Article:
Lasagna is delicious. I think that we can all agree on that. All that cheesy goodness melted in with the pasta sauce and the noodles...yummy. I am not one of those master chef types, and reports of the many times I've set fire to my kitchen are not exaggerations. Yet I make a decent lasagna, if I do say so myself.
My first attempt at lasagna was made in college. I had an apartment with an actual kitchen, and I decided that it was time to venture forth and start cooking. I searched the cookbooks for a meal that caught my eye and found a lasagna recipe. Most people just starting out on a cooking adventure would choose something less complicated, but not me! With the adventurous optimism of the young, I was off to the store to purchase my ingredients. I even called up my friend Arnold, who was a football player. I told him to bring a couple of friends. I was that confident.
It was at the store that I first realized that I was making a meal "from scratch". There would be no shortcuts, because at that time, there were no shortcuts. I would have to chop up the tomatoes and garlic, and ground the beef, before I could even begin layering stuff in the pan. It was here that I first noted that I would have to cook the noodles as well. I would have quit at this point, except that I'd invited football players over for dinner. They would come hungry, and Lord only knew what they would happen if they had to leave hungry!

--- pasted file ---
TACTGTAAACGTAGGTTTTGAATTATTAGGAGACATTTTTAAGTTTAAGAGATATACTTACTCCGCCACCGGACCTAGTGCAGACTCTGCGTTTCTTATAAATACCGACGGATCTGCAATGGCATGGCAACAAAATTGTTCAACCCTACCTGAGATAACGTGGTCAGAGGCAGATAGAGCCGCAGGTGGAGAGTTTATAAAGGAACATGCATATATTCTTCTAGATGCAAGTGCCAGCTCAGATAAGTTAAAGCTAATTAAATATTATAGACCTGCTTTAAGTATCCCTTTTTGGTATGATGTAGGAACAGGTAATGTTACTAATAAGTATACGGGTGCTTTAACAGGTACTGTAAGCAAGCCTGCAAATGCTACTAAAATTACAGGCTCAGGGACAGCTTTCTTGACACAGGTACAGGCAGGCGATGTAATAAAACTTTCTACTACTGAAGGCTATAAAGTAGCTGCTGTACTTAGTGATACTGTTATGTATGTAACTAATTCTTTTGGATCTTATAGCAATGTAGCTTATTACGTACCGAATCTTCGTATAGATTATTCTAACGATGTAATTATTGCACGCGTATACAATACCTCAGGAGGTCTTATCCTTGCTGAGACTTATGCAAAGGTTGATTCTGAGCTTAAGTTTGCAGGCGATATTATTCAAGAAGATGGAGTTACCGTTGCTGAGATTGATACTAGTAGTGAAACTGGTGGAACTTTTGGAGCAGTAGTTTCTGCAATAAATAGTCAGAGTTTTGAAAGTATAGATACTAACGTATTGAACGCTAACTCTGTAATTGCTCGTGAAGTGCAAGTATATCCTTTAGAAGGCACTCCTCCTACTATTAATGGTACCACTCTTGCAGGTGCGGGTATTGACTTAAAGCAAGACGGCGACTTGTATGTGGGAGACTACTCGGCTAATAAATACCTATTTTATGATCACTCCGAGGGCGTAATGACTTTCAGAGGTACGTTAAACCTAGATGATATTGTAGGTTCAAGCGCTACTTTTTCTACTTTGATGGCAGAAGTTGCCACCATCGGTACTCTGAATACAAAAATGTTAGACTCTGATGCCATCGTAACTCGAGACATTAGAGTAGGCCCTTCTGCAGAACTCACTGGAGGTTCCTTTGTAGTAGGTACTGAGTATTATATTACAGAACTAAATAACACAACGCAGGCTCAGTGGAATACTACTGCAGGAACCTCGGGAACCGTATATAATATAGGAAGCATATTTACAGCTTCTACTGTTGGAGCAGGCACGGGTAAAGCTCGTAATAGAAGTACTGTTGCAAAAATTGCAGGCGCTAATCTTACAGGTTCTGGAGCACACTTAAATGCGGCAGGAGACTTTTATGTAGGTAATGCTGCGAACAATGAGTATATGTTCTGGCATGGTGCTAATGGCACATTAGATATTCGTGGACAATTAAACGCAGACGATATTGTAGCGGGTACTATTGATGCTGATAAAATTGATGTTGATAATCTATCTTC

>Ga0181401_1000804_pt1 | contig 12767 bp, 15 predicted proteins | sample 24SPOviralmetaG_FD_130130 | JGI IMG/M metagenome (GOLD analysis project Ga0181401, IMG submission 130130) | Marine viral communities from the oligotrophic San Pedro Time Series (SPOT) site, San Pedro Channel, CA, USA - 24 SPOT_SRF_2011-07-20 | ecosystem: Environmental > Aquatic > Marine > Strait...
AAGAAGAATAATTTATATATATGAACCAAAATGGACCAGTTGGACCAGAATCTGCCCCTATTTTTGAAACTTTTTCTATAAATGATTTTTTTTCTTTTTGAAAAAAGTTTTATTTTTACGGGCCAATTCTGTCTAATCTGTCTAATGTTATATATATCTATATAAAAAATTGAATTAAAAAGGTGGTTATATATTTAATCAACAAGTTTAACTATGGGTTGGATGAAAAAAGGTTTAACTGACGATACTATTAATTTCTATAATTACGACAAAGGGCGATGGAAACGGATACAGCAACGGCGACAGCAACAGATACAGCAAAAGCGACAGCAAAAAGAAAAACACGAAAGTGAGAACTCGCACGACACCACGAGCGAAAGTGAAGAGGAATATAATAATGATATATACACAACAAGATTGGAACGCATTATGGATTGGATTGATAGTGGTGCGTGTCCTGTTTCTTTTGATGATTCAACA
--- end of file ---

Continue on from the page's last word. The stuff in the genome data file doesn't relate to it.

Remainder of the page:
I'd just have to suck it up and do my best.
I boiled the noodles, per the instructions, and laid them out while I finished making the sauce. I had a bit of trouble with draining the grease off of the ground beef. I cut myself twice while cutting tomatoes, and once while chopping garlic. And it was hot in that little apartment kitchen! The only pan I had that was big enough was a pan that someone had written "rectal" on the inside(thanks Dad!), but it was too late to run out and purchase a new one. I carefully followed the layering instructions and placed the lasagna in the oven to bake. Then my roommate and I cleaned up the best I could and waited for our three guests.
Who came in the door, said hello, and proceeded to inhale every last scrap of lasagna(the recipe said it would serve 12 people), plus two loaves of garlic bread. And then they left, no doubt off to some other girl's house, to eat another meal or two before they felt less peckish. Arnold did say that the lasagna was very good, and I suppose the fact that the entire pan disappeared was a compliment.
These days, I take advantage of the shortcuts. I've made lasagna enough since college to feel comfortable with the whole process of making it, which I consider progress. I use jars of pasta sauce, and buy garlic already chopped. I buy oven ready noodles that don't have to be cooked. I modify the recipe that is on the back of the box of noodles, and add different types of cheese, or use turkey instead of beef. And I use the crockpot to cook when I can, to save time.
My husband loves it, and he has not had one case of food poisoning, so I guess I'm doing it right.
What is a recipe that your family loves?